The ability to quickly and easily extrapolate key themes based on specific dishes or the wider customer journey has given operators the insights needed to tweak their offering. It has also gifted marketers with powerful information to inform their campaigns and fundamentally understand what customers love about the brand and, just as importantly, what they would change.
A great example is when Las Iguanas was replacing one of its most popular dishes (Blazing Bird) with Copacabana Chicken. Within three days of the switch, data from our platform clearly showed customers wanted the original item back on the menu so Las Iguanas rapidly reverted. The speed they were able to identify customers’ reaction drastically minimised the impact it had on customer experience and limited any affect it would have had on those who visit Las Iguanas because they love that dish. Without the data, it would have taken considerably longer to notice – if at all.
However, the battle to drive loyalty isn’t confined to what goes down on the restaurant floor, these battles are being increasingly fought across social media and online communication platforms. This is home turf for all marketers and seeking and engaging those who comment about a restaurant, negatively as well as positively, is a key weapon in driving footfall.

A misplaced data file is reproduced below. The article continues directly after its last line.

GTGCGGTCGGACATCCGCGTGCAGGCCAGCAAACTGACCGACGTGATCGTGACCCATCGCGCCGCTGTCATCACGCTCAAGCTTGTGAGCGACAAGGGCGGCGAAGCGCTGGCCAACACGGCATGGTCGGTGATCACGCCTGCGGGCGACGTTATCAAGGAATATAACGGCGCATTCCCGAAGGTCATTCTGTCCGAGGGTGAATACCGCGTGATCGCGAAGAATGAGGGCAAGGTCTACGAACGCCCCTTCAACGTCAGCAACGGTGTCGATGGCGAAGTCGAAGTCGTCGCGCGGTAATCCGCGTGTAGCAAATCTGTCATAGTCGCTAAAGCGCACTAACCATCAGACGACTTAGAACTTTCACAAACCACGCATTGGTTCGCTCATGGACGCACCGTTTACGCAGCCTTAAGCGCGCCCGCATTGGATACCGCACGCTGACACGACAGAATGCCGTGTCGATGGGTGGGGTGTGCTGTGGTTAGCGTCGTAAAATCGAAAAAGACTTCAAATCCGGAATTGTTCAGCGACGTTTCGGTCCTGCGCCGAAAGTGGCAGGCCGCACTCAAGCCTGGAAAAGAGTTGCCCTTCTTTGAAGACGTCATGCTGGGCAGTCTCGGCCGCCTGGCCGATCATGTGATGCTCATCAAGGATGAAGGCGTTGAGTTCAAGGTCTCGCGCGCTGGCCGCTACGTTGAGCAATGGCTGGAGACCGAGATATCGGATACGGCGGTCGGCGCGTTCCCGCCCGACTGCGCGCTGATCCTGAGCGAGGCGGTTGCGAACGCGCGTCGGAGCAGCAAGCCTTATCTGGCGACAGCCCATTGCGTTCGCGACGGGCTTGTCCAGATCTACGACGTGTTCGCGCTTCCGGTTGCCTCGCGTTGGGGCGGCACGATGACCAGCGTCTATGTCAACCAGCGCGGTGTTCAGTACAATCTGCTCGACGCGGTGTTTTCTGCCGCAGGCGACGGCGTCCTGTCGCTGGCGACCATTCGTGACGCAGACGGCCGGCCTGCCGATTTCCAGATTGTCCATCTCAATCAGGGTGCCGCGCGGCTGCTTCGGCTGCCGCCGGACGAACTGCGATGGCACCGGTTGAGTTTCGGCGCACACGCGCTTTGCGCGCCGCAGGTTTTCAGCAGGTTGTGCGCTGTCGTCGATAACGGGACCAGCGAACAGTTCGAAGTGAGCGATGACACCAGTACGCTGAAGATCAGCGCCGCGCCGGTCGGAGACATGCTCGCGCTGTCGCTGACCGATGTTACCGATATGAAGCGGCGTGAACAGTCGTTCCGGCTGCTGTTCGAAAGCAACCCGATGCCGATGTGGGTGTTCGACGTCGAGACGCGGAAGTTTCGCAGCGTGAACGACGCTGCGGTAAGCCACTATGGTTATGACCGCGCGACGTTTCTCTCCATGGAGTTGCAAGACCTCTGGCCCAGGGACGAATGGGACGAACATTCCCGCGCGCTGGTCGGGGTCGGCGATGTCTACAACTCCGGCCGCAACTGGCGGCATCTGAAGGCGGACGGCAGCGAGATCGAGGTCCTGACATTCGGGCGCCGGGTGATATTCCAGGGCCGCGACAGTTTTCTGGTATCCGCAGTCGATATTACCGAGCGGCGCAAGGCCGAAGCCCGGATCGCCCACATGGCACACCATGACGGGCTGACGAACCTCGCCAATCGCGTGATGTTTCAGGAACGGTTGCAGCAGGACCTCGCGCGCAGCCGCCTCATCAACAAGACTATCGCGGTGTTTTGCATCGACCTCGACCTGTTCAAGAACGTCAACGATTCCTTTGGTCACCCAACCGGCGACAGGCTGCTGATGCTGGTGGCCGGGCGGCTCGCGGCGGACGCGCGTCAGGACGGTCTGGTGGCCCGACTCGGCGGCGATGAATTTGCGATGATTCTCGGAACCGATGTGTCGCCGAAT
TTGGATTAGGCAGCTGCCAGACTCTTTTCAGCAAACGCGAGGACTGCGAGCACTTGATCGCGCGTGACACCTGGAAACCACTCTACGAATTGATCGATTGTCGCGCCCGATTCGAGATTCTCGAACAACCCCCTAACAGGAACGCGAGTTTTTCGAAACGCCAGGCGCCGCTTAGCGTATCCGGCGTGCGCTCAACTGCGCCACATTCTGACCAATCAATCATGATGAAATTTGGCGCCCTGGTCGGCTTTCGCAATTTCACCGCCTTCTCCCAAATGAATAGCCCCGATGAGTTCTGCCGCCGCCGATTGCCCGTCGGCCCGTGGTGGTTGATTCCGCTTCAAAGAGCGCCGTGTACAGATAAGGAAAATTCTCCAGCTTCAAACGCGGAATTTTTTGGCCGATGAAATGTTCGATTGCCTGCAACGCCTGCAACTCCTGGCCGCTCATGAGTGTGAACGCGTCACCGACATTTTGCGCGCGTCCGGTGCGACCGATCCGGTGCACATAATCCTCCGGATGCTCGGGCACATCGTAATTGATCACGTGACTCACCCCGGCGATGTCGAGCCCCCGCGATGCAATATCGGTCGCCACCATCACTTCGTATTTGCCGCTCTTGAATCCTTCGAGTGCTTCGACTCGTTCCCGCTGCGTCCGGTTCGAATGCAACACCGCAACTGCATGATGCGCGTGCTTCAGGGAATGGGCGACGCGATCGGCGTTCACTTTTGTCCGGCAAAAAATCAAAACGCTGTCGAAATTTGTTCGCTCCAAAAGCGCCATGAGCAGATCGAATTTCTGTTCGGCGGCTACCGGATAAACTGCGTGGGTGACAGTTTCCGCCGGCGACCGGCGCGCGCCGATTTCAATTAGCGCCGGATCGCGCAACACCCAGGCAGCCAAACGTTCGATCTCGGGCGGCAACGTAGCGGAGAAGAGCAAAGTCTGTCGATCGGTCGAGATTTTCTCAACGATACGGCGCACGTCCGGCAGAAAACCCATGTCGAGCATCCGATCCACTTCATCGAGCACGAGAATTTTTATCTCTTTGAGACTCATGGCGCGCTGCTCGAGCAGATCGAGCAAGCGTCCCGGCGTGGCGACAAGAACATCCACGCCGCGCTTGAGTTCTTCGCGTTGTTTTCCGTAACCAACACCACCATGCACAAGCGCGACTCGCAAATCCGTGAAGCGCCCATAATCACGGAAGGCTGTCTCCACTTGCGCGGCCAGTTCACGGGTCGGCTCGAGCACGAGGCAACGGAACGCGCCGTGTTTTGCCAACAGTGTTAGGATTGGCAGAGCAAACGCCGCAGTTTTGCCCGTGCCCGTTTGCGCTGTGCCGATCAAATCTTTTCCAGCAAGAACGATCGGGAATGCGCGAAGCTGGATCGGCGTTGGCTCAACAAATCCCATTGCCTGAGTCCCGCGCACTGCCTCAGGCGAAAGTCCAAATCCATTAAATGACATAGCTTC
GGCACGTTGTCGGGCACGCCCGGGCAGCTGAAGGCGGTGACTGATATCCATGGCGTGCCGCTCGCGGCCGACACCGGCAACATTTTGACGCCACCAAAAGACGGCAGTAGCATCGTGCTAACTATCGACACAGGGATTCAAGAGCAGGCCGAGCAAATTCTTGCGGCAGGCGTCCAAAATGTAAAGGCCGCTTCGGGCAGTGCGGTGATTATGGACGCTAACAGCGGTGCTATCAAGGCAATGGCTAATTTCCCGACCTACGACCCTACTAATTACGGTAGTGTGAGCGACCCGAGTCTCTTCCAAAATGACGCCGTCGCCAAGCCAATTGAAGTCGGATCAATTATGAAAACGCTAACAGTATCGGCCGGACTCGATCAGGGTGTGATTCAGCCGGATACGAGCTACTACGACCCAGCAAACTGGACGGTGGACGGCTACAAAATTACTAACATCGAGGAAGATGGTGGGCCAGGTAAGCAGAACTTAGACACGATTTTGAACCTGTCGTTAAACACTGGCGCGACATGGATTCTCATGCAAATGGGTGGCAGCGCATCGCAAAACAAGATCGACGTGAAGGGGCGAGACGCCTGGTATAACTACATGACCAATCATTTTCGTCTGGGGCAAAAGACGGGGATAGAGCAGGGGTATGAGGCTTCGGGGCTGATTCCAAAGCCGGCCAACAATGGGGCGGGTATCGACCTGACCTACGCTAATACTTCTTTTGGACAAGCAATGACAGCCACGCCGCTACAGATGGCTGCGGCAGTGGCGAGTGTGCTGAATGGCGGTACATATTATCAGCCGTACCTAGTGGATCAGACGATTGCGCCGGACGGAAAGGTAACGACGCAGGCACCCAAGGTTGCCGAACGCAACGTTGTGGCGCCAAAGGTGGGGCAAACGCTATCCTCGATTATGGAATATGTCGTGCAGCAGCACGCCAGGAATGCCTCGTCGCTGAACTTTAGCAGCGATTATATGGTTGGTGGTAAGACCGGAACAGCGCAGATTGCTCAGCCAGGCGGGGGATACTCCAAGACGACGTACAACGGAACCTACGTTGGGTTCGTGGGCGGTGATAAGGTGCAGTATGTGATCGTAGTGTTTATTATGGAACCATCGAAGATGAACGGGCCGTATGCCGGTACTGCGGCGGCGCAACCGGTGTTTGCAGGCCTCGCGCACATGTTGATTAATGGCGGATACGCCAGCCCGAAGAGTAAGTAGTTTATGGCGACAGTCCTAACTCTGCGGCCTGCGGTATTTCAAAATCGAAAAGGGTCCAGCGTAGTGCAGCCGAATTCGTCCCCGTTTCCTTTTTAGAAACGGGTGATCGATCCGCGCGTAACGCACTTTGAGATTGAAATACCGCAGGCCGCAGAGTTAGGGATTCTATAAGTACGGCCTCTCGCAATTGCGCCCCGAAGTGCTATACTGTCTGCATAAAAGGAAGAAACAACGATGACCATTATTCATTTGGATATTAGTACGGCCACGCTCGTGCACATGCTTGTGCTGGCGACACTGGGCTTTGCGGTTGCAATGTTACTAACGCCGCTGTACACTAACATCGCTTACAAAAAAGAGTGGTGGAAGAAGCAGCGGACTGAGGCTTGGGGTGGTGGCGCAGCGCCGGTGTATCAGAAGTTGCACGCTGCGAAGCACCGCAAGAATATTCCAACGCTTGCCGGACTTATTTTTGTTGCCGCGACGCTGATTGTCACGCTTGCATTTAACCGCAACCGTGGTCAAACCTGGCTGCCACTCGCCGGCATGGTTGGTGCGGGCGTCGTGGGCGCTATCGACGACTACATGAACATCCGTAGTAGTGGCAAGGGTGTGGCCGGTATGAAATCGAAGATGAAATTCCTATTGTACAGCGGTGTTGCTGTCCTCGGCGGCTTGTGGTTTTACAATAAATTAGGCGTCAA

Savvy businesses have seized the opportunity to humanise their brands and present a playful side through the medium of social media. In recent years, the trend of brands being controversial and trolling each other by news-hacking breaking stories has won many brands large numbers of new advocates. A great example was when Burger King jumped on a trending video of a lady stating she “would have to go to Burger King now” following the well-documented KFC shortage in 2018 by offering her free Burger King for a year.
While a lot of innovation and thought is placed on the tone and content of social channels, many are missing out on the opportunity to drive loyalty through engaging with feedback left via email, bespoke surveys or across review platforms such as TripAdvisor.